Faith inspires graduate
Inspired by the unwavering optimism of one of Baker University’s newest alumnus, commencement speaker Tony Brown reflected in mid-December on Greg Rogers’ remarkable journey as an undergraduate on the Baldwin City campus.
“One of the people who has taught me to see the world differently over the past few years is sitting among you today, a person who ironically has never actually ‘seen’ me,” said Brown, former chair of the psychology department at Baker and current State Representative for the 10th District of the Kansas house.
With his right hand placed on a shoulder of a classmate, Rogers was guided to the commencement platform at the Collins Center. Blind since birth, Rogers walked without assistance across the raised stage before being presented his diploma by Baker President Pat Long as more than 2,000 in attendance applauded.
“I am a strong believer in God and that he will walk with me as I go through the good times and struggles,” said Rogers, who received the loudest ovation at commencement. “I feel like I have been pretty fortunate with what I have been given.”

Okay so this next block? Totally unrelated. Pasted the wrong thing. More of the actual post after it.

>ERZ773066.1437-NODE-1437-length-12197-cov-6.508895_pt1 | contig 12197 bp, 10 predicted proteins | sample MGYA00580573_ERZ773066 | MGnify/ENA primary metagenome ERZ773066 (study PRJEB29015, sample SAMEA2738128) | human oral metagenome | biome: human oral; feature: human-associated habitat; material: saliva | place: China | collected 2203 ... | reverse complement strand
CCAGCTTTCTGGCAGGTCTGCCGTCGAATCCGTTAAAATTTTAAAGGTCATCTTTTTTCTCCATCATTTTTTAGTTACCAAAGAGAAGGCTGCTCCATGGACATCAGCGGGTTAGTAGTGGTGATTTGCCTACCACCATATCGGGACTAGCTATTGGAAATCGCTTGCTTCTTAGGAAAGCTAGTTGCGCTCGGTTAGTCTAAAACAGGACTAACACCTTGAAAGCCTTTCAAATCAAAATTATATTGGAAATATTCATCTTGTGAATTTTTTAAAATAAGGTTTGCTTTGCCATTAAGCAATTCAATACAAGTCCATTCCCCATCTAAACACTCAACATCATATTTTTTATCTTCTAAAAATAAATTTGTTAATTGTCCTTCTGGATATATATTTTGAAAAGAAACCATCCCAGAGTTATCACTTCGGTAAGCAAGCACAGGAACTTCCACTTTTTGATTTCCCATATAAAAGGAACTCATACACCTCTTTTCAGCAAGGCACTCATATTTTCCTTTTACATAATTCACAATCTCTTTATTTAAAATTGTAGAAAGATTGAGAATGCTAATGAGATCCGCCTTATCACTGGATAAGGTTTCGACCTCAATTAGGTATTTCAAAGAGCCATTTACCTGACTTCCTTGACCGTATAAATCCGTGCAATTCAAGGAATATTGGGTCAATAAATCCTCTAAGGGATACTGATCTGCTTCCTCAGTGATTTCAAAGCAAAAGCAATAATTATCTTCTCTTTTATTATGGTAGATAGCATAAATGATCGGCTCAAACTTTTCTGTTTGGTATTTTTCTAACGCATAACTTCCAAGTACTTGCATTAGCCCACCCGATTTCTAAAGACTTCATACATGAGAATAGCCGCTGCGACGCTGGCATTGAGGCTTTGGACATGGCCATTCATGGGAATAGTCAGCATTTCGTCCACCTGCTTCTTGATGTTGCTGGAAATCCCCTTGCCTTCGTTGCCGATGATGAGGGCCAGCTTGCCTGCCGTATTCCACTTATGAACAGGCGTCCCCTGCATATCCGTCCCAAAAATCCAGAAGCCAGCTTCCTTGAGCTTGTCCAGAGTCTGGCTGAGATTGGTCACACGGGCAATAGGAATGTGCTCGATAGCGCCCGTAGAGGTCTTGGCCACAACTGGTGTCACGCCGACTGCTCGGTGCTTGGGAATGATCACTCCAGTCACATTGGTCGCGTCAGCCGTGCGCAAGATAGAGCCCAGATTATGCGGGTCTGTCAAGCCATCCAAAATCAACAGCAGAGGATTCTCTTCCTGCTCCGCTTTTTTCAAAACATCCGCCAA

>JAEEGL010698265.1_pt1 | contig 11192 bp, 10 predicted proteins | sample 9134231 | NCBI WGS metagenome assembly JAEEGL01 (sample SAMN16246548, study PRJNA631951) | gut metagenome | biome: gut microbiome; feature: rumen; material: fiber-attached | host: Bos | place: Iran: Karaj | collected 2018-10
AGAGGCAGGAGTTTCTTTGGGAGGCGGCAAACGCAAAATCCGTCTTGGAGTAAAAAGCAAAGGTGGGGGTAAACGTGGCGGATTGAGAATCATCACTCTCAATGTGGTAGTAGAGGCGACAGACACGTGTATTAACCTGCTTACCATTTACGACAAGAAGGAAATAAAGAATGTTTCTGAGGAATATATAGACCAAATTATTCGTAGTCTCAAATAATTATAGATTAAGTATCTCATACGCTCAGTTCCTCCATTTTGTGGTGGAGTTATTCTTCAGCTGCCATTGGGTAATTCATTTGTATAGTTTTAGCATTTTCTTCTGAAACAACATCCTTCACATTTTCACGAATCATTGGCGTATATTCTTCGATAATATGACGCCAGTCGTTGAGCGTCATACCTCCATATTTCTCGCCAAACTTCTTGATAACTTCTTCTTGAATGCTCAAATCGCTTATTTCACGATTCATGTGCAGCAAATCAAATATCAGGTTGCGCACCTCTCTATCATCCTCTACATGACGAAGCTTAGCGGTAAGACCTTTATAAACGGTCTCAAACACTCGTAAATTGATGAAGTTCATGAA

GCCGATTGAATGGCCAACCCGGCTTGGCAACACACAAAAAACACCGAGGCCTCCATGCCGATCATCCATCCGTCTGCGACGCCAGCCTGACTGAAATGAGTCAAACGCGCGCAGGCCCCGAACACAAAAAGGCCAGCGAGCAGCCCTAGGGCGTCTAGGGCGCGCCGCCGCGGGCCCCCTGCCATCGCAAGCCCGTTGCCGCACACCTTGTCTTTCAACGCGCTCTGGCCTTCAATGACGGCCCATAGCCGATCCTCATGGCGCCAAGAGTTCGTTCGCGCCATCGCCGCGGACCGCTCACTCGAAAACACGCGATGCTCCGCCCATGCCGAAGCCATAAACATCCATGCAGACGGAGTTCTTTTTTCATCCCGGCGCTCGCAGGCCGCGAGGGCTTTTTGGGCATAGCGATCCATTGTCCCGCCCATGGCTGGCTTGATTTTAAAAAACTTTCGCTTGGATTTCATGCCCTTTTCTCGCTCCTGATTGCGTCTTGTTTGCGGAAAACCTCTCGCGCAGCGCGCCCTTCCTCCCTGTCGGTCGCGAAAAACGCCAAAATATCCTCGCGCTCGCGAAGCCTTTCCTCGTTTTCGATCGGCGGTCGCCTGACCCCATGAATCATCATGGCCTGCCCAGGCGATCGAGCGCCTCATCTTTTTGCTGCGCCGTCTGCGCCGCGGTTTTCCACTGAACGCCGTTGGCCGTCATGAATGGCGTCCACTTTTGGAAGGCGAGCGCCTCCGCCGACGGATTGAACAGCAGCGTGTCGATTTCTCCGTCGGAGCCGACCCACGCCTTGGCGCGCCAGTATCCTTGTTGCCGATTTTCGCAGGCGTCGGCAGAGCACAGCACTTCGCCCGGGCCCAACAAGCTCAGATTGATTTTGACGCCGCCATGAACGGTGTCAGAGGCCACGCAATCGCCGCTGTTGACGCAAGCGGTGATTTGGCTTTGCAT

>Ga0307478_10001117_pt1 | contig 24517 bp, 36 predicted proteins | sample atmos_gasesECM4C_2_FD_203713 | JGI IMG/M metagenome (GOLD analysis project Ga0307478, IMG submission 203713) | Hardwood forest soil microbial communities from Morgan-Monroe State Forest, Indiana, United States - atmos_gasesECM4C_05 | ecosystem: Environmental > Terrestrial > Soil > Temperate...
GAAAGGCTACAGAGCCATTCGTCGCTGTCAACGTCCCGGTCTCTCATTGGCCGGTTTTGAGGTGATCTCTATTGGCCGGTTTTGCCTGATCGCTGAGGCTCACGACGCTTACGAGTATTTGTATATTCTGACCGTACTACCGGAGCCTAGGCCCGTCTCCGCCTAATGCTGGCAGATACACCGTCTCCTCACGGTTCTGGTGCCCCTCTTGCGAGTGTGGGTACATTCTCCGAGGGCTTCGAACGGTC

Faith, family and friendship served Rogers well as he pursued a business degree. Born with microphthalmia, a condition in which the eyes never fully develop, Rogers embraced his time at Baker. A member of Zeta Chi fraternity, Rogers was a greeter at the University’s weekly chapel services, president of Cardinal Key and excelled playing the piano.
“I think God does a lot in terms of giving me resources,” Rogers said. “I have been very blessed with a really good family. A lot of visually impaired people don’t get jobs or do well in society because they don’t have an effective upbringing.” Small classes, academic and music scholarships, and a campus easy to navigate attracted Rogers to Baker. After he enrolled at the University in the fall of 2004, he was determined to receive his diploma.
“I knew I would eventually graduate,” said Rogers, who might attend law school. “I come from a family with a long line of graduates. It should be a bigger deal. It was kind of expected.”
Near the end of his keynote address, Brown was reminded how Rogers taught him the importance of other senses in addition to sight. “And I smile every time Greg bids goodbye to someone with the phrase, ‘It was good to see you,’ Brown said.
To see more about Greg Rogers’ story, go to www2.ljworld.com/stories/2008/nov/28/no-vision-required/